It’s been a couple of months since I visited Le Casacce, but I remember it like it was yesterday.
Majestic Tuscan sunsets,
and beautiful roses
that frame the charming stone architecture with color and splendor.
I spent a couple of weeks in this paradise attending a conference and basking in the Tuscan countryside.
This post was supposed to be a review of the awesome experience I had at Le Casacce discovering more about writing and photography at the Plated Stories Workshop, and learning about Italian cooking from Enrico Casini, a renowned Italian Chef.
However, sadly, Enrico passed away in his sleep this past Sunday. So this is my humble tribute to him.
Enrico was a funny, dynamic person who loved to cook and share his villa and his creations with everyone.
This was his domain whether he was in the kitchen preparing a masterpiece or mingling with guests.
Everything he and his staff made turned to gold or at least tasted like it was made from some precious substance. He took great pains to make sure his creations delighted everyone.
At dinner every night, he would introduce each course as it was being served. He was proud of his land and especially his olive oil. He would enter the dining room with a smile on his face and say, “Excuse me!” and when everyone was silent, he would tell us in his broken English what each dish was made of.
He would say “… this dish is made with the meat (or cheese) from these lands (as he opened his arms to signify the land around him)and my olive oil … and my love … sokay! Thank you!”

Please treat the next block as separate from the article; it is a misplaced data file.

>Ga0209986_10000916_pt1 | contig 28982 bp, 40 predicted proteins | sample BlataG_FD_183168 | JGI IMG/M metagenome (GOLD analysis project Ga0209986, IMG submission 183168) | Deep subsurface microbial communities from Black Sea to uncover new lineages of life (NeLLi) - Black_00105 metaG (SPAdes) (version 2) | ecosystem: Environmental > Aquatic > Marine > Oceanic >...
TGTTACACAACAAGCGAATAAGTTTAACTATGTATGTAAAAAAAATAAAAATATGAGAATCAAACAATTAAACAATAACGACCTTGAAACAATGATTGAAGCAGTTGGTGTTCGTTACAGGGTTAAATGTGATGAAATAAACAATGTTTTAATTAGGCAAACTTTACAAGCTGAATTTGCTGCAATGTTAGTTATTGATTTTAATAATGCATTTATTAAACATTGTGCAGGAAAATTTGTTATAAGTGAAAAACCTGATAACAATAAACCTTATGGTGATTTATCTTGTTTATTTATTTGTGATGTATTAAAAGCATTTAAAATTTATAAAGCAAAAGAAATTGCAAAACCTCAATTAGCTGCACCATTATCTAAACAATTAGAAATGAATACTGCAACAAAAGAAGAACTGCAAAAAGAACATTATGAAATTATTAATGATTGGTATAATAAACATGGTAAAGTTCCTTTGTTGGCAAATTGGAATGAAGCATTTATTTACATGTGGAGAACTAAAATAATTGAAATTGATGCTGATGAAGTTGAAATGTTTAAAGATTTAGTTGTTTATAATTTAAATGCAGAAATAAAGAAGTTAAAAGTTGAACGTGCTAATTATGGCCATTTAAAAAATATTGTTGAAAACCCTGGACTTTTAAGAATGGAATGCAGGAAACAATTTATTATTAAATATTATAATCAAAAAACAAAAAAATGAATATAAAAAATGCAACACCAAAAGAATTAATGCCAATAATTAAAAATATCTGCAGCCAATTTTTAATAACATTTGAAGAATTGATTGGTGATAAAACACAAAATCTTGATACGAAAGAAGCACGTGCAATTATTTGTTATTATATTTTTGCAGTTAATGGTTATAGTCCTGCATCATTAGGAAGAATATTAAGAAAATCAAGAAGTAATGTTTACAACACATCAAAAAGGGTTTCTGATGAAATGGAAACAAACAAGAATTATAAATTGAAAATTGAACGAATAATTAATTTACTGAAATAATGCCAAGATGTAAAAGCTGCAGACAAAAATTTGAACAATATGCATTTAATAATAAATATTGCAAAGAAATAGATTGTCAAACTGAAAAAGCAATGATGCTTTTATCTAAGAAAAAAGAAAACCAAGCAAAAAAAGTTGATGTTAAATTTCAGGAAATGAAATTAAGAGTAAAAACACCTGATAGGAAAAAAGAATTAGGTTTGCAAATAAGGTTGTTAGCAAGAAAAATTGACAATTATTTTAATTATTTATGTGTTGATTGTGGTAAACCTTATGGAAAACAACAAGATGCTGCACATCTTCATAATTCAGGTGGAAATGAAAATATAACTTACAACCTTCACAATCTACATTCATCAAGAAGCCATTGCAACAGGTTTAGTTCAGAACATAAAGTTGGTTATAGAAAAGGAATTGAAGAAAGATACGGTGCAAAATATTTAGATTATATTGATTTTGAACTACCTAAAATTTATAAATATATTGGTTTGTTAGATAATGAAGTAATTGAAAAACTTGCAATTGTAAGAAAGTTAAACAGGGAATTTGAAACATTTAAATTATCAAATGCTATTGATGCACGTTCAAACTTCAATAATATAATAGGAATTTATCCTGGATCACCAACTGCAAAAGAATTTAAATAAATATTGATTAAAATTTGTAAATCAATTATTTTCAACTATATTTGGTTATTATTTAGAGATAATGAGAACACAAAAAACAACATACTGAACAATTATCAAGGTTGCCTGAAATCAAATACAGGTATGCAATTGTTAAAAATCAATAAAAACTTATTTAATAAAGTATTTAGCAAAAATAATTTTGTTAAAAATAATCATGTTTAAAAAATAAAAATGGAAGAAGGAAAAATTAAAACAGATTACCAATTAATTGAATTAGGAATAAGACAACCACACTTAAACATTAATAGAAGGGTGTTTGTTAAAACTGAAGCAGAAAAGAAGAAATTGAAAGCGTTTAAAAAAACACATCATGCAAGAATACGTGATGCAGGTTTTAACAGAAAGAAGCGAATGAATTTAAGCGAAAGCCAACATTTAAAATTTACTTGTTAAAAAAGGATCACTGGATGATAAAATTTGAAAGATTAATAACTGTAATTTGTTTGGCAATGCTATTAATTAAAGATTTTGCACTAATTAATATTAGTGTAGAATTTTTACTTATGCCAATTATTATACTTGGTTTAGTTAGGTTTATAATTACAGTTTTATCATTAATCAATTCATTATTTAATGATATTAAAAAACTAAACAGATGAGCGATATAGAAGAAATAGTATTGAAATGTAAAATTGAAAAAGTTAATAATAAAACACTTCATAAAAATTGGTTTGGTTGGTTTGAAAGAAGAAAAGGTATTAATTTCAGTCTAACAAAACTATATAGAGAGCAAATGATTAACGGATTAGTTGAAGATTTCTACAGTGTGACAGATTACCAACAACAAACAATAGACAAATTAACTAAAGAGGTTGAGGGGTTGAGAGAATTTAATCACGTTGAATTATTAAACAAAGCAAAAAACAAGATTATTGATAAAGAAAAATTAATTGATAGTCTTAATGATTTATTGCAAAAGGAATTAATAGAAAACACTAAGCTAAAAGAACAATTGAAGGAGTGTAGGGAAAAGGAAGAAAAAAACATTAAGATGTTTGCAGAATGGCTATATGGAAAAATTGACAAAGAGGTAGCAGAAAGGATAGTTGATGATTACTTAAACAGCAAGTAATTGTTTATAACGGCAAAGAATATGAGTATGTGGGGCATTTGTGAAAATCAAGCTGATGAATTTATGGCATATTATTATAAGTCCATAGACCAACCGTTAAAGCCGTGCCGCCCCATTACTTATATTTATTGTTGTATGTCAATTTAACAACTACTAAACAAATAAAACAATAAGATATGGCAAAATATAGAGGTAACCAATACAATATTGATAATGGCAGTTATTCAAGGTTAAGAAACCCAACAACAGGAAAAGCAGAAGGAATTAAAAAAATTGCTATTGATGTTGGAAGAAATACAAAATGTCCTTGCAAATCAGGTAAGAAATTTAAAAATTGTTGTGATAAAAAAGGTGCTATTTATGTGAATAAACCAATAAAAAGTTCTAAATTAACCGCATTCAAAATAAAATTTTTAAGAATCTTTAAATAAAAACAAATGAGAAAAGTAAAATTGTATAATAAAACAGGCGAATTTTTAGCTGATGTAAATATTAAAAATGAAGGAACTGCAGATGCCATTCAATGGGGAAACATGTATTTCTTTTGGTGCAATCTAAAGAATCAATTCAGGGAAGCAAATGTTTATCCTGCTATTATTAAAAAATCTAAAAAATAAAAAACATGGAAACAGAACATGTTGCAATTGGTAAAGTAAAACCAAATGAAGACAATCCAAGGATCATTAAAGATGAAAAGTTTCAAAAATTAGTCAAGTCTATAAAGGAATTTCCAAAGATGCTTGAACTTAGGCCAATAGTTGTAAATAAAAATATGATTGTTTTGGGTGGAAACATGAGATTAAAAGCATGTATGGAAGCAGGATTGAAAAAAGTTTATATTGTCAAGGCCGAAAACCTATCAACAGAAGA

One of the dishes we made in the cooking class is this ricotta gnocchi with creamed spinach and chard. It was melt-in-your-mouth delicious. I hope to decipher my notes one day and recreate it.
Enrico reminded me of a flower child from the 70s. I didn’t really know him; I just observed his manner in the kitchen and around the villa. He usually had Barry White or Sade playing in the background.
He had a simple, yet captivating collection of paintings and photographs which hung in the dining room and patio area. The art provided a glimpse into his life and memories and made mealtime a precious experience.
Another endearing character at Le Casacce, was Enrico’s loyal sidekick, Socrates. Socrates is a friendly and woeful donkey. He would sing a song when he saw his master coming and sometimes the rest of us would hear it too.
Sweet Socrates, won’t you sing your song one more time?
Enrico, thank you for enriching our lives and our palates with your Roman traditions and welcoming us into your villa and your lands. We’ll cherish these memories forever.
Here’s to your olive groves, your lands and your lovely villa. May they forever hold your memory and your love deep within.
Farewell Enrico, you will be missed …